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M. Pekmezci, J.-Y. Huang, S. C. Lin; Accuracy of the Ganglion Cell Layer Thickness Analysis in Predicting the Visual Field Defects. Invest. Ophthalmol. Vis. Sci. 2009;50(13):3327.
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© ARVO (1962-2015); The Authors (2016-present)
Ganglion cell losses are correlated with visual field (VF) defects in glaucoma. An indirect measurement of the in vivo ganglion cell count is the ganglion cell layer thickness (GCLT) as measured by spectral domain optical coherence tomography. This study analyzed the accuracy of RTVue (OptoVue Inc, Fremont, CA) GCLT analysis for the presence of a VF defect on automated perimetry.
GCLT data between July 15 and October 15, 2008 were retrospectively analyzed. Glaucoma suspects and glaucoma patients with early to moderate glaucomatous VF defects were included to the analysis if they had a reliable VF within 6 months. Poor quality GCLT images and eyes with other eye diseases which may affect VF or GCLT analysis were excluded. A glaucomatous VF defect was described as the presence of a cluster of 3 or more points depressed below the 5% level, at least 1 of which is depressed below the 1% level. GCLT abnormality was described in 3 different ways and sensitivity and specificities were calculated for each description: 1) presence of significantly thin focal areas in GCLT, 2) abnormal average GCLT in each hemisphere (p<5%), and 3) severely abnormal average GCLT in each hemifield (p<1%).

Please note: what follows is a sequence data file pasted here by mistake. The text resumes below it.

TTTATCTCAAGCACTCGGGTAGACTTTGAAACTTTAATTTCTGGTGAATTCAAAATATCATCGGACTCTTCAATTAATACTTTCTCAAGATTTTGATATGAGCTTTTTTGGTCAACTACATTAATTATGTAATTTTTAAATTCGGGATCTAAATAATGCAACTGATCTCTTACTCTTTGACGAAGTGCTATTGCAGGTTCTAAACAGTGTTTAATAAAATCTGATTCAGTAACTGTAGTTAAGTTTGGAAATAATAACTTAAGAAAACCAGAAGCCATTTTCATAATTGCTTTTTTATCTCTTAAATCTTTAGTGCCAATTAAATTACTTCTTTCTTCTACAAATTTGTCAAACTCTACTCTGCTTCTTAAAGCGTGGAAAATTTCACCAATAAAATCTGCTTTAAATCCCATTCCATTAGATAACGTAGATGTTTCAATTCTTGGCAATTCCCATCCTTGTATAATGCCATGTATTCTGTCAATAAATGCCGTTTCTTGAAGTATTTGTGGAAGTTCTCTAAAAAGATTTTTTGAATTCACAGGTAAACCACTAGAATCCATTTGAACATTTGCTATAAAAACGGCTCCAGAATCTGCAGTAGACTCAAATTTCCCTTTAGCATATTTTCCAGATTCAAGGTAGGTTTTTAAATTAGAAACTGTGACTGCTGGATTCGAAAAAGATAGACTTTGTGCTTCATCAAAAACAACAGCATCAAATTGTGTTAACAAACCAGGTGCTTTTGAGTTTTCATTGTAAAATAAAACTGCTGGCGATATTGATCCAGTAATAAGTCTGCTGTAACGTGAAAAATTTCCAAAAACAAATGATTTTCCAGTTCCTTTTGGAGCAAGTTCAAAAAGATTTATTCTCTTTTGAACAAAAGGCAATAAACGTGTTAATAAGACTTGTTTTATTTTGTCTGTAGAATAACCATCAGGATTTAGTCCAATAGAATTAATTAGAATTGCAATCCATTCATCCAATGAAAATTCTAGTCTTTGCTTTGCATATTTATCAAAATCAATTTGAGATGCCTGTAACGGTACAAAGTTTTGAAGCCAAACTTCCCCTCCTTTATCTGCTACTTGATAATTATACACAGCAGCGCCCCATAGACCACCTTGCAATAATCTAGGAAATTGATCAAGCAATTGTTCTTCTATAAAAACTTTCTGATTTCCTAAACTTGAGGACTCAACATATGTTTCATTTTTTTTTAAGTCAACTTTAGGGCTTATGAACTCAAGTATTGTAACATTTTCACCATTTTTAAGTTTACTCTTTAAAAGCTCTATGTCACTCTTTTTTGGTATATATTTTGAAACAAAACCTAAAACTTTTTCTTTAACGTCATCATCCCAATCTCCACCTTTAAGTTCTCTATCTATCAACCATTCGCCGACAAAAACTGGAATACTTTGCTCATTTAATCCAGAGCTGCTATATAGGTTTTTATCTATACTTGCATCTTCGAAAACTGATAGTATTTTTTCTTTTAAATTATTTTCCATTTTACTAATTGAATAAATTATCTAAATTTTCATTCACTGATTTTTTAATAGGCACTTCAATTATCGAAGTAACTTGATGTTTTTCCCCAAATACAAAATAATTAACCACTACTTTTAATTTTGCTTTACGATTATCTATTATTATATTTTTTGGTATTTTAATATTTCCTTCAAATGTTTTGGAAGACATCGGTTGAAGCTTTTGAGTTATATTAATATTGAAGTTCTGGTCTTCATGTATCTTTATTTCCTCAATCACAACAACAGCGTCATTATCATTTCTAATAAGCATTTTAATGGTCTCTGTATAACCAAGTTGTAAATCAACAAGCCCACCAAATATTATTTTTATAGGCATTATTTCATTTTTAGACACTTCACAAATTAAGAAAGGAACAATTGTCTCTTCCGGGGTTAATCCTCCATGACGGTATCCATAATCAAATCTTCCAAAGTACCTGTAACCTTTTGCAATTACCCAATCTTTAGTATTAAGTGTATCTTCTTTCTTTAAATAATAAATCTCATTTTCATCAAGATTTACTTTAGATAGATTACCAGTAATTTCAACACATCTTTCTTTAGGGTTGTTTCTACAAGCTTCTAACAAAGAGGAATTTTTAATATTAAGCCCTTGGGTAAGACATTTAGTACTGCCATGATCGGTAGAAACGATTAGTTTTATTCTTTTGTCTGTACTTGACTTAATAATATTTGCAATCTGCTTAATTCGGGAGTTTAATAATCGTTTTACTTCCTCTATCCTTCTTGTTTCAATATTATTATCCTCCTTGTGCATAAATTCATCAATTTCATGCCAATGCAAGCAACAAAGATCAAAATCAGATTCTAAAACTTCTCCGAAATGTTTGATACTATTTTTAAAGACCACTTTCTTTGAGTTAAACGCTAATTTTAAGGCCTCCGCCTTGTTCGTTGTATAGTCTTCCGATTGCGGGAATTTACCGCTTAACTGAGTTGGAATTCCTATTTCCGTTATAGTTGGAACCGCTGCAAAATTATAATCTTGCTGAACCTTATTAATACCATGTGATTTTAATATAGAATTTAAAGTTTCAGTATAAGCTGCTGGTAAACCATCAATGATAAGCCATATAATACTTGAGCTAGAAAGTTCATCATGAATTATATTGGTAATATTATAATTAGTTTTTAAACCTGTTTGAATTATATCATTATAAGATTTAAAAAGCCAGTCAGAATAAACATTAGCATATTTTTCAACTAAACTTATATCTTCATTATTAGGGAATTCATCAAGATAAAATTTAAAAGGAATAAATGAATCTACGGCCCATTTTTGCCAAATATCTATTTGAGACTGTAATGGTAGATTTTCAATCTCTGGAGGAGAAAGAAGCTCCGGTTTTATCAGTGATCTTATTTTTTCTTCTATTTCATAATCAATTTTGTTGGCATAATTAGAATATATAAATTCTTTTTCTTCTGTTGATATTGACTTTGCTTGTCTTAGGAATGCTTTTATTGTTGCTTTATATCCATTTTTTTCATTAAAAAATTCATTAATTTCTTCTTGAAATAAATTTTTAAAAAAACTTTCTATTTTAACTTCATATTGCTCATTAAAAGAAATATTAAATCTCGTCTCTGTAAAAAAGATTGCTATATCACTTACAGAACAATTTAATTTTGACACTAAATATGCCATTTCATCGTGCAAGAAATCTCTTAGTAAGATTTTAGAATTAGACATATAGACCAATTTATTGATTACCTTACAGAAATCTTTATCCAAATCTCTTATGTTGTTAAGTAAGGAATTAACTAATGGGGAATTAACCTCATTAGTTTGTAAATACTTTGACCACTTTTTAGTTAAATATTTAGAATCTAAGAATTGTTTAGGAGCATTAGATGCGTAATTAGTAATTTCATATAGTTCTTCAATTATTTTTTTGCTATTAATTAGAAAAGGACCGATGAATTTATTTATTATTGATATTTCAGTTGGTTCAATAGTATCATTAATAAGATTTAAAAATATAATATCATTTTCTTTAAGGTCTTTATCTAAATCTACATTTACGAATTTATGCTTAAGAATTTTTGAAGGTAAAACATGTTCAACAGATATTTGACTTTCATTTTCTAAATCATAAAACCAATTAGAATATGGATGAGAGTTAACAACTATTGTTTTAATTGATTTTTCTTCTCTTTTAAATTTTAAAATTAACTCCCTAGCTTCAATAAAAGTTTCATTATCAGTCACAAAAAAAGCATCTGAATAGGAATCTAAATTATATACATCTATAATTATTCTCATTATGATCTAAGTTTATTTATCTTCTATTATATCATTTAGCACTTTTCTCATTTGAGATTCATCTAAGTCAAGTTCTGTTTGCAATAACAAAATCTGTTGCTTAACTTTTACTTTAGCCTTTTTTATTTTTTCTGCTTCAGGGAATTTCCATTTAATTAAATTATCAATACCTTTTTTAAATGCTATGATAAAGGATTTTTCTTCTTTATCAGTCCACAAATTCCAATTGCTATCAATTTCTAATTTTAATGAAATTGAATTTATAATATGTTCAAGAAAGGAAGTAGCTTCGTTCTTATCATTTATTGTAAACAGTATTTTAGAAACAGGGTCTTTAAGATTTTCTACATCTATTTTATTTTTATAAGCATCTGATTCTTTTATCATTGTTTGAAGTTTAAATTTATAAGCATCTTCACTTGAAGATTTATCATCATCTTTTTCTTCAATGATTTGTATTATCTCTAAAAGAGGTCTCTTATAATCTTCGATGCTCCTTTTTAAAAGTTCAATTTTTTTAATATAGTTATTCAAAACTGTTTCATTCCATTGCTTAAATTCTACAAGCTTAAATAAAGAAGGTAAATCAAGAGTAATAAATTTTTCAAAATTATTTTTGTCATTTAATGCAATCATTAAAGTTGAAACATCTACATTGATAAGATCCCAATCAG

There were 266 eyes of 146 patients that met the criteria for inclusion in the study. The presence of GCLT defects had 78.9% sensitivity and 61.9% specificity to detect the VF defects. Superior GCLT defects had 71.7% sensitivity and 70.7% specificity to detect inferior VF defects while inferior GCLT defects had 73.3% sensitivity and 65.5% specificity to detect superior VF defects. When description 2 is used, abnormal superior GCLT can predict the presence of inferior VF defects with 34.9% sensitivity and 89.3% specificity. Abnormal inferior GCLT can predict the presence of superior VF defects with 43.6% sensitivity and 89% specificity. When description 3 is used, severely abnormal superior GCLT can predict the presence of inferior VF defects with 27.4% sensitivity and 95.7% specificity. Severely abnormal inferior GCLT can predict the presence of superior VF defects with 34.7% sensitivity and 95.2% specificity.
Focal areas of abnormal GCLT correlate with the presence of defects in the corresponding VF hemifield with moderate sensitivity and specificity. Although classifications of average thicknesses as normal or abnormal for each hemifield were found to be specific, their low sensitivity limits their use to predict the presence of visual field defects.
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